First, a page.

How wise he was. So I entered in. I was loved and accepted and gently taught by people with a deep evangelical faith but a mission to reach out to seekers like myself. So, for the most part, some of my odd beliefs — Swedeborgianism, Christian Science, Roy Masters (I think in the end, they all kind of cancelled each other out, but that's another story — one friend described me as like someone with several large dogs on leashes all trying to pull me in different directions) were not challenged directly. Instead I was exposed to good teaching, wonderful fellowship and gradually the heresies I clutched began to lose their hold over me. I will be forever thankful for Pastor Doug and the good, good Christian brothers and sisters at Kanata Baptist Church. KBC was like the hyperbaric chamber I needed so that I would not get the spiritual "bends" I would have experienced had I entered the Anglican Catholic Church right off the bat. What? no women priests? What? people standing around repeating prayers in unison?
I feel bad for Anne Rice, because the lonely pilgrim road is a road to nowhere. It is a road of intense vulnerability to the forces of darkness because you have no spiritual covering, no protection through the hierarchy that Christ instituted. (To say nothing of the sacraments.) And now I see that that Church is the Catholic Church and I thank God I have been able to see Her with spiritual eyes and not get distracted by the very real flaws of some of her members.
Rice’s angry frustration with what she (and, let’s face it, many others) perceive to be a sort of Institution of No is interesting. She refuses to be “anti-gay,” but the church teaches that indeed we must not be anti-gay, that homosexual inclinations are not sinful in themselves, but that all are called to chastity, whether gay or straight.
So, what she is refusing is not so much church teaching, which she incorrectly represents, but the worldly distortion of church teaching both as it is misunderstood and too-often practiced. I do not know how anyone could read the USCCB’s pastoral letter, Always Our Children and then make a credible argument that the church is “anti-gay.”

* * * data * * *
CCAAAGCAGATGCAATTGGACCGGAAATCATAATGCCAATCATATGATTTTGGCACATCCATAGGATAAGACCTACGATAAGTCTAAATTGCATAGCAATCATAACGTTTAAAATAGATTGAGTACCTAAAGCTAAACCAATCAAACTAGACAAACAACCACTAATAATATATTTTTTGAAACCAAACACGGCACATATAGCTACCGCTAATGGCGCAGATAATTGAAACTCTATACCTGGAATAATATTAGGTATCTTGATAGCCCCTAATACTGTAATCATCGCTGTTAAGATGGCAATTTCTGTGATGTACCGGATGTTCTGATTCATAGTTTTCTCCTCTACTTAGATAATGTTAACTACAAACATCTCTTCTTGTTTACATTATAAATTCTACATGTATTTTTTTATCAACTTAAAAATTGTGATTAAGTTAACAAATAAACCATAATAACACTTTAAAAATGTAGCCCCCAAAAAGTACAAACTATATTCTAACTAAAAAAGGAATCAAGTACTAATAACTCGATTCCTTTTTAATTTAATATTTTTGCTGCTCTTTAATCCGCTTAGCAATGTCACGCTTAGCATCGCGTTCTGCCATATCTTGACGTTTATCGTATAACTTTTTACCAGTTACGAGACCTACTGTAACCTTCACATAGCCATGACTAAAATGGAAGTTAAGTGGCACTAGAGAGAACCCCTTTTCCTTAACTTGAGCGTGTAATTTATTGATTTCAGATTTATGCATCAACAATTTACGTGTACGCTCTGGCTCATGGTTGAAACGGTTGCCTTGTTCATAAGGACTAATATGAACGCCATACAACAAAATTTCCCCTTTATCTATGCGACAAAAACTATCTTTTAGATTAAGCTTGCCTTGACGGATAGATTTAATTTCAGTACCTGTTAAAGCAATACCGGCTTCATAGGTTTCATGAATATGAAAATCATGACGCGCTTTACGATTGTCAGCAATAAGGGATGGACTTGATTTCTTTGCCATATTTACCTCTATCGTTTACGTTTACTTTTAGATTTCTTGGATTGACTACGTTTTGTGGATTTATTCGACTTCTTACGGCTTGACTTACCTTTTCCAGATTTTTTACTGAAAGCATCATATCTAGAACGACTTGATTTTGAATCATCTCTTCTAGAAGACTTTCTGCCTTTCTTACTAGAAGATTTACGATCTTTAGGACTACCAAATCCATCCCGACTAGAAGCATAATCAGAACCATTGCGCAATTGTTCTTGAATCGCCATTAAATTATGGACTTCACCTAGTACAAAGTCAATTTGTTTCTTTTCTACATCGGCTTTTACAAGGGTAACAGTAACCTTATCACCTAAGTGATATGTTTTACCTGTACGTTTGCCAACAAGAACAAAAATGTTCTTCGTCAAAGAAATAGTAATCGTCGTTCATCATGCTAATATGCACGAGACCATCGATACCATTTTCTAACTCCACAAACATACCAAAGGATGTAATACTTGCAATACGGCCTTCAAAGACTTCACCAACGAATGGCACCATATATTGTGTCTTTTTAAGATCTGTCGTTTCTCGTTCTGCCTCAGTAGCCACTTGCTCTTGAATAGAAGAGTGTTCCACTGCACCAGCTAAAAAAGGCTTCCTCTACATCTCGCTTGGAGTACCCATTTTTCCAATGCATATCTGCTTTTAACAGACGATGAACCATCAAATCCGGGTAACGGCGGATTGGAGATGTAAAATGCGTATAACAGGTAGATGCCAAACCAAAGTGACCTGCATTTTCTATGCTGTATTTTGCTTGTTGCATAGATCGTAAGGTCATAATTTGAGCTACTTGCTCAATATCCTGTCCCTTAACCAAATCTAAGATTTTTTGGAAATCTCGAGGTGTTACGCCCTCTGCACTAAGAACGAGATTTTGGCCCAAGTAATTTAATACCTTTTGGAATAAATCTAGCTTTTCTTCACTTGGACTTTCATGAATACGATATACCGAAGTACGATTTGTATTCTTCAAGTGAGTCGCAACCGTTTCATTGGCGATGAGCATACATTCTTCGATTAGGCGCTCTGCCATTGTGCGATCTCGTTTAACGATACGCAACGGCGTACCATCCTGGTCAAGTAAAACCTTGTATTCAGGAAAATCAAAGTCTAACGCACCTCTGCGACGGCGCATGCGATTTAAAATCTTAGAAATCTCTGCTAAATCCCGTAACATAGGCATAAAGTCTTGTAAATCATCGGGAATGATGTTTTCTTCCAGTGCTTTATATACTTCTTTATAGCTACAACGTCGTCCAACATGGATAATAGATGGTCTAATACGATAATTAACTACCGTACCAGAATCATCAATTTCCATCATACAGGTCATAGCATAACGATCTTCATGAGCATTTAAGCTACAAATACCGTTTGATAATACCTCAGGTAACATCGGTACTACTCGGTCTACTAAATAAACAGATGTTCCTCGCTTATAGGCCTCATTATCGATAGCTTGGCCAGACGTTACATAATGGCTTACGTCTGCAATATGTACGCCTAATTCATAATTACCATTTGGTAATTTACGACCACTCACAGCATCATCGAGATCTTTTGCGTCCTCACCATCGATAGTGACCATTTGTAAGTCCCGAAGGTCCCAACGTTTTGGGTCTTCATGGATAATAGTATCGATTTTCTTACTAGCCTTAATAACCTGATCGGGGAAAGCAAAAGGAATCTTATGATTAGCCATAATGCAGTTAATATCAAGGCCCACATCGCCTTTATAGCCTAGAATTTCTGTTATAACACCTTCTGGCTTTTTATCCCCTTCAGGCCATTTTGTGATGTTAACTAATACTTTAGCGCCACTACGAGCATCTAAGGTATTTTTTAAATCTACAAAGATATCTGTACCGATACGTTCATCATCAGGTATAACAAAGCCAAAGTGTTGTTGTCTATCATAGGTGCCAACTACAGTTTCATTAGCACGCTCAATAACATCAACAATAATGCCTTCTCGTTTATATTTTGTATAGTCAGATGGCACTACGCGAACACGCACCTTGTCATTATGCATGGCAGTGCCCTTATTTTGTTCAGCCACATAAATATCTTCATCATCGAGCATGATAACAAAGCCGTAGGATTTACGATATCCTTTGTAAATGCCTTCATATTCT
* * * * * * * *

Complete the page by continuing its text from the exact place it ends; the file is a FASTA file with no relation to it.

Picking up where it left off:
But then, I do not know how anyone can read Humanae Vitae and credibly call the church anti-feminist or anti-humanist.
I do not know how anyone can read Pope John Paul II’s exhaustive teachings on the Theology of the Body and credibly declare the church to be reactionary on issues of sexuality or womanhood.
I do not know how anyone can read Gaudium et Spes and credibly argue that the church is out of touch with the Human Person or Society.
I do not know how anyone can read Fides et ratio and credibly argue that the church does not hold human reason in esteem.
I do not know how anyone can look at the Vatican supporting and funding Stem Cell Research, or the even the briefest list of religiously-inclined scientists and researchers and credibly argue that Christianity is “anti-science.”
Anne Rice wants to do the Life-in-Christ on her own, while saying “Yes” to the worldly world and its values. She seems not to realize that far from being an Institution of No, the church is a giant and eternal urging toward “Yes,”, that being a “yes” toward God–whose ways are not our ways, and who draws all to Himself, in the fullness of time–rather than a “yes” to ourselves.
I think the "yes" to herself is in Rice's "I refuse" which she repeats as if she were chanting a litany.
This is so sad, because, having been there, done that, and gotten the T-shirt and bumper sticker, I know how fruitless that kind of trying to be Christian without being "religious" truly is. That's such a popular mantra these days.
But I must remember the approach that Pastor Doug took with me and be gentle with these seekers as he was gentle with me.
Earlier this week, I read one of my favorite passages in My Utmost for His Highest, by Oswald Chambers.
If anyone wills to do His will, he shall know concerning the doctrine . . . —John 7:17
The golden rule to follow to obtain spiritual understanding is not one of intellectual pursuit, but one of obedience. If a person wants scientific knowledge, then intellectual curiosity must be his guide. But if he desires knowledge and insight into the teachings of Jesus Christ, he can only obtain it through obedience. If spiritual things seem dark and hidden to me, then I can be sure that there is a point of disobedience somewhere in my life. Intellectual darkness is the result of ignorance, but spiritual darkness is the result of something that I do not intend to obey.